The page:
Monday, July 25, 2011

Who's Who in Wessex

Back in May I 'cast' Archibald Cunningham, Tim Roth's dandy/swordsman/rotter from the flick Rob Roy, as Geoffrey of Anjou, a major player in my faux 12th century England setting.  I think I've finally got a few more NPCs at the top of the food chain nailed down.

Empress Maude is Erica Kane.

I'm not as big a fan of the daytime soap All My Children as my wife, but Susan Lucci's character makes a pretty compelling Empress.  She's smart, tough and motivated by a grasping desire to be the top dog, but also a sympathetic character because she's weathered so many of the men around her doing their damnedest to wreck up her life.

The only King Stephen that could go toe-to-toe with this Empress Maud is J.R. Ewing, of Dallas fame.

The only man as greedy and lovably vicious as Erica Kane.  Instead of coveting Ewing Oil, our audacious J. R. sets his sights on a crown never intended for him.  And even though he can be a total son of bitch you want to punch in the face, he still has his tender moments and certain sentimentalities.  He might fight tooth and nail to get what he wants, but he also knows that in a family feud there are a few lines you shouldn't cross.  Or at least if you cross them, don't get caught.

Also, don't mess with King Stephen when he has his magic bottle handy.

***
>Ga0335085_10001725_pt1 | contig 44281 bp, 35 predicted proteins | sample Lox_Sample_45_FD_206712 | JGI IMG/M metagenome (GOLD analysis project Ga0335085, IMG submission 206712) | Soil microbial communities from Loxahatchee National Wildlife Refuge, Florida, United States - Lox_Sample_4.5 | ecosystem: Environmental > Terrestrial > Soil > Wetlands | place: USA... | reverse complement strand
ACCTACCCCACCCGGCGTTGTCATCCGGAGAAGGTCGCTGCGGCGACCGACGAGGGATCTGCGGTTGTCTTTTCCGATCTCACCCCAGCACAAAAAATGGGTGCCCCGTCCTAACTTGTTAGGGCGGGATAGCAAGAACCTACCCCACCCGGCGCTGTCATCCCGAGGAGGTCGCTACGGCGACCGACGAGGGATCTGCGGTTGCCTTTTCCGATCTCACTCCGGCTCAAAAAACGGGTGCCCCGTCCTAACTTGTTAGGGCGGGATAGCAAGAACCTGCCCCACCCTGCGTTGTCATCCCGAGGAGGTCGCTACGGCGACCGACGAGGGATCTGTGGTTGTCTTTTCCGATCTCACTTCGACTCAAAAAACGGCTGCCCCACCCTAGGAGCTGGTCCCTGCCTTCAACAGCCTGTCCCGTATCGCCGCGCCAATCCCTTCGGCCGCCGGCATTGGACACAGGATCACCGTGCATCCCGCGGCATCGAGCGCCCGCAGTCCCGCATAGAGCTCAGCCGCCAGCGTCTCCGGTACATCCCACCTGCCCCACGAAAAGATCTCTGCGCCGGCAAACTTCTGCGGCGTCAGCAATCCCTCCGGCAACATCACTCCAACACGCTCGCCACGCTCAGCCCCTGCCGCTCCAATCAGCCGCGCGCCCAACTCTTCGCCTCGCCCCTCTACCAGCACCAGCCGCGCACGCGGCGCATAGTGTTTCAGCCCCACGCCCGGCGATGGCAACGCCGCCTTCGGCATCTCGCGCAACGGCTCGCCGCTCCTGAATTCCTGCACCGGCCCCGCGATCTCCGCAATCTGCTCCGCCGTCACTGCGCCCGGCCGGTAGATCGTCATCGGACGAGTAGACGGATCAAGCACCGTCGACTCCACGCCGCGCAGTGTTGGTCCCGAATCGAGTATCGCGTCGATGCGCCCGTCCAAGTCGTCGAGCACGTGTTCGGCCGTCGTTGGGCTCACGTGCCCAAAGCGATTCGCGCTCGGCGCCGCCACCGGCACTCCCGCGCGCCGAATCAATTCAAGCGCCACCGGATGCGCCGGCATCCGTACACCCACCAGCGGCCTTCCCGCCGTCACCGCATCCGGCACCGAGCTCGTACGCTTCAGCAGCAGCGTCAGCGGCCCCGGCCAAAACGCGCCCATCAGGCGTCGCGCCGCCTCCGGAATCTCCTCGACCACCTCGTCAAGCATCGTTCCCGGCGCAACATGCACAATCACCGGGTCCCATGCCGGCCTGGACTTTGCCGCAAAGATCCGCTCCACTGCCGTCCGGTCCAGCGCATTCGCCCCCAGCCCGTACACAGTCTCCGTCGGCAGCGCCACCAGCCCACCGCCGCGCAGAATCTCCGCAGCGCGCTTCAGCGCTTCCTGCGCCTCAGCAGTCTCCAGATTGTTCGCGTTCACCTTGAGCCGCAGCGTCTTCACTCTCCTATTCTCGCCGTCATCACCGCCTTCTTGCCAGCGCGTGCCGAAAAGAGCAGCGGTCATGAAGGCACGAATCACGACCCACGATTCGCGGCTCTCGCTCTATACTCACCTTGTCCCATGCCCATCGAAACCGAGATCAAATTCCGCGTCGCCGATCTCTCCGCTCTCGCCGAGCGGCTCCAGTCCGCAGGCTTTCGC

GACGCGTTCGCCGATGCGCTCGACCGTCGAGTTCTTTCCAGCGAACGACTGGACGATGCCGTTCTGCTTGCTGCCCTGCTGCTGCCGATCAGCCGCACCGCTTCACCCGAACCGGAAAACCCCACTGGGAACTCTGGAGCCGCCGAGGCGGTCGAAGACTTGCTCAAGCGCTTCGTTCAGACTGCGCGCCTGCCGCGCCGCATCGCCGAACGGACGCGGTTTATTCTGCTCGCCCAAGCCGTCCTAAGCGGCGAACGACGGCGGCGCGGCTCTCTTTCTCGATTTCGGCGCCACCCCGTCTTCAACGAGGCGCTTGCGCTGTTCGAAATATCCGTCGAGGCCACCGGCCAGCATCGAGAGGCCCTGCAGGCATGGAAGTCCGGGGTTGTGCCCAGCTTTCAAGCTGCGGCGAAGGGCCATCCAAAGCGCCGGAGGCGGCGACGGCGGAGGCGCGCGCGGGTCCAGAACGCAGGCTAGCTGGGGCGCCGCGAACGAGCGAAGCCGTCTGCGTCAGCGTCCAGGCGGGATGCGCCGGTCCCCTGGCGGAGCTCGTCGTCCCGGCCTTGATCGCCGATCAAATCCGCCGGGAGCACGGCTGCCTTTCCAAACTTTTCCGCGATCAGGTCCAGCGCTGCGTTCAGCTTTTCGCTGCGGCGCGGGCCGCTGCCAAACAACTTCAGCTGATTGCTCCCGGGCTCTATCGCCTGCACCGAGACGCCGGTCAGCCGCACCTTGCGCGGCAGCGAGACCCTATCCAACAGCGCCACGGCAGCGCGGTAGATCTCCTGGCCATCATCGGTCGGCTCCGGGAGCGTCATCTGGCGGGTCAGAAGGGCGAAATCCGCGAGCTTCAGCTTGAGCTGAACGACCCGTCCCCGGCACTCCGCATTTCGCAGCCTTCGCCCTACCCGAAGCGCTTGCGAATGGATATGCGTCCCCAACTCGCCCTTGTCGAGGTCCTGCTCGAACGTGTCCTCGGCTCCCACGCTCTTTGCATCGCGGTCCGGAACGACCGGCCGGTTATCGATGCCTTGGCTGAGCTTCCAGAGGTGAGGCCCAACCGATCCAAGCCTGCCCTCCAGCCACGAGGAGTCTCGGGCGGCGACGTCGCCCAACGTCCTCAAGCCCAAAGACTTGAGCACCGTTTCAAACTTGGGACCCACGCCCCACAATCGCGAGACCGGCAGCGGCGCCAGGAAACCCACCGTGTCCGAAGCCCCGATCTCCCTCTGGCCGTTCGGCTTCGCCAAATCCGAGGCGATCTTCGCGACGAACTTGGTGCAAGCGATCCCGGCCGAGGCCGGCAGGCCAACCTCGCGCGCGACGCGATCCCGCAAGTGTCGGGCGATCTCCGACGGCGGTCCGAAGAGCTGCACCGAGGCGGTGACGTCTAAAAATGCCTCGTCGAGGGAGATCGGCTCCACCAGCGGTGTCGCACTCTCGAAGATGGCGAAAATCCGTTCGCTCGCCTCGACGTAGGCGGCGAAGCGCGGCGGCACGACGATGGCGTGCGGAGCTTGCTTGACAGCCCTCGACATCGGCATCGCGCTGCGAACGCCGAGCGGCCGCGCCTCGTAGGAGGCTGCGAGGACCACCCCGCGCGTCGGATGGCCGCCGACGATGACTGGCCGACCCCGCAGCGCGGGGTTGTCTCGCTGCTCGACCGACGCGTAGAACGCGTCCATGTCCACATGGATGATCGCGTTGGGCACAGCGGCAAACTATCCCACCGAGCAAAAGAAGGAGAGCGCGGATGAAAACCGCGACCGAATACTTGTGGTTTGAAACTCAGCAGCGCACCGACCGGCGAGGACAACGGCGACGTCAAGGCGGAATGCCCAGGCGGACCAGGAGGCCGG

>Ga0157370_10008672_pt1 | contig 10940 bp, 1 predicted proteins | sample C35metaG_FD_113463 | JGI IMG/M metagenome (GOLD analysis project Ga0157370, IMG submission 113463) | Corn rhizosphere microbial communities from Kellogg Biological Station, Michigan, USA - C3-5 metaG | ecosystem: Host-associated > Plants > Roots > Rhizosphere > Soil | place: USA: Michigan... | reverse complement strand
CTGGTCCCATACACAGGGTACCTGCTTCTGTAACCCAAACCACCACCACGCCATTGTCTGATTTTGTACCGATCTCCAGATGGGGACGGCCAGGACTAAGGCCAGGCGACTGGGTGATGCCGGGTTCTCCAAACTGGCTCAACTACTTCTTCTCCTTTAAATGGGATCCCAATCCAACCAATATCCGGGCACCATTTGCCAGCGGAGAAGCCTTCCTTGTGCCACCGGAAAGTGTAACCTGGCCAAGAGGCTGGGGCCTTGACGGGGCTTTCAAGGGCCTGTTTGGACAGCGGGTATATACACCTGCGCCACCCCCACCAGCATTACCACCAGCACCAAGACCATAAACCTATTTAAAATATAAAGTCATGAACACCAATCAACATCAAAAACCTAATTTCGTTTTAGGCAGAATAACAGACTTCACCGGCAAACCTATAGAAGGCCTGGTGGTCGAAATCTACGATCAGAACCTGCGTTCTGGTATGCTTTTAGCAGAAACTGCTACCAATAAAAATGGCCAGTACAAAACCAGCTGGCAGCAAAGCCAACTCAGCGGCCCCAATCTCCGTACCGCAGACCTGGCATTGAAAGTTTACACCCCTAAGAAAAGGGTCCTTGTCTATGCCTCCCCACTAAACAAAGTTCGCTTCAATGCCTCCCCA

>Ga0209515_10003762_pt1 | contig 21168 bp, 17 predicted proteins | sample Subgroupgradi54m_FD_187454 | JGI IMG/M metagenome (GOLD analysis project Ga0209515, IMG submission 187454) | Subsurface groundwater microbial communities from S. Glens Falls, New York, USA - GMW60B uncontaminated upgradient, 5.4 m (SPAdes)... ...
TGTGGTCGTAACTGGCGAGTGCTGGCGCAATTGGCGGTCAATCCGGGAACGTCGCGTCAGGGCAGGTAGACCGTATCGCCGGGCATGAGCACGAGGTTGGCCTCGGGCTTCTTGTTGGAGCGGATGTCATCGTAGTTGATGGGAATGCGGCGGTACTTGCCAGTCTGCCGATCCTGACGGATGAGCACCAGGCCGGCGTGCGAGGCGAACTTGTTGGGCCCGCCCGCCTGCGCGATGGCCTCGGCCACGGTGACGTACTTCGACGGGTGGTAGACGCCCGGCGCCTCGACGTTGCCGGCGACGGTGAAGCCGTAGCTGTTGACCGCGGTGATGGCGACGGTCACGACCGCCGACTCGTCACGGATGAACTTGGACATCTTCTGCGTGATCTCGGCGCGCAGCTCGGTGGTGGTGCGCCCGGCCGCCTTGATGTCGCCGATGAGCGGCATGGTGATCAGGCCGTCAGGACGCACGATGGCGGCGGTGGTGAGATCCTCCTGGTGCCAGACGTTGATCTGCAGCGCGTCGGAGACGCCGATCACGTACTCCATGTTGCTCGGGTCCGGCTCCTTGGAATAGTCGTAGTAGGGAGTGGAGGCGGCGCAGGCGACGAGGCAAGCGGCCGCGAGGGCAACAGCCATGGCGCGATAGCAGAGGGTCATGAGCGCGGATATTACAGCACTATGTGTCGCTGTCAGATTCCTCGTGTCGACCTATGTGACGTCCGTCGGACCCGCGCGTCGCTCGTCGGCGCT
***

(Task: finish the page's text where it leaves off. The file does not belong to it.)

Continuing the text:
Henry of Blois is Bruno Gianelli.

Undoubtedly Bruno Gianelli is less well-known character than the two biggest stars in soap opera history.  Played by the late Ron Silver, Gianelli was the manager for President Bartlett's re-election campaign in season 3 of The West Wing.  (Which incidentally, is pretty much my favorite TV show that doesn't involve swords or robots.)  But four years later Bruno jumps parties to do campaign consulting for Republican senator Arnold Vinick.  Gianelli is smart, tough and a bit of a womanizer.  He's got a clear sense of right and wrong, but to some extant he'd rather win dirty than lose fair.

Henry of Blois is Archbishop of Winchester (or Wintoncester, as it is known in my campaign, which uses Thomas Hardy's naming conventions) and Abbot of Glastonbury.  His refusal to give up control of Glastonbury when advanced to bishop suggests to me that he knows something about that ancient site's Arthurian connection. Henry is also a younger brother of King Stephen and quite probably the richest man in England.  He's a power-behind-the-throne figure like Gianelli.  Henry is also a lavish patron of the arts, especially architecture.

Henry changes sides at one point during the anarchy, which is what inspired me to match him up with Silver's character.  It looks to me like Henry of Blois switches allegiances simply because he wants to be on the winning team.  Bruno Gianelli has a much more nuanced and interesting motivation.  I like the idea of keeping my options open by thinking of Henry as Bruno.  Maybe Henry is playing the game on a whole different level, engineering the situation for the overall betterment of the realm, whoever ends up on the throne.  Whether that makes him a good guy in the eyes of the players will probably depend on which side they take in the conflict.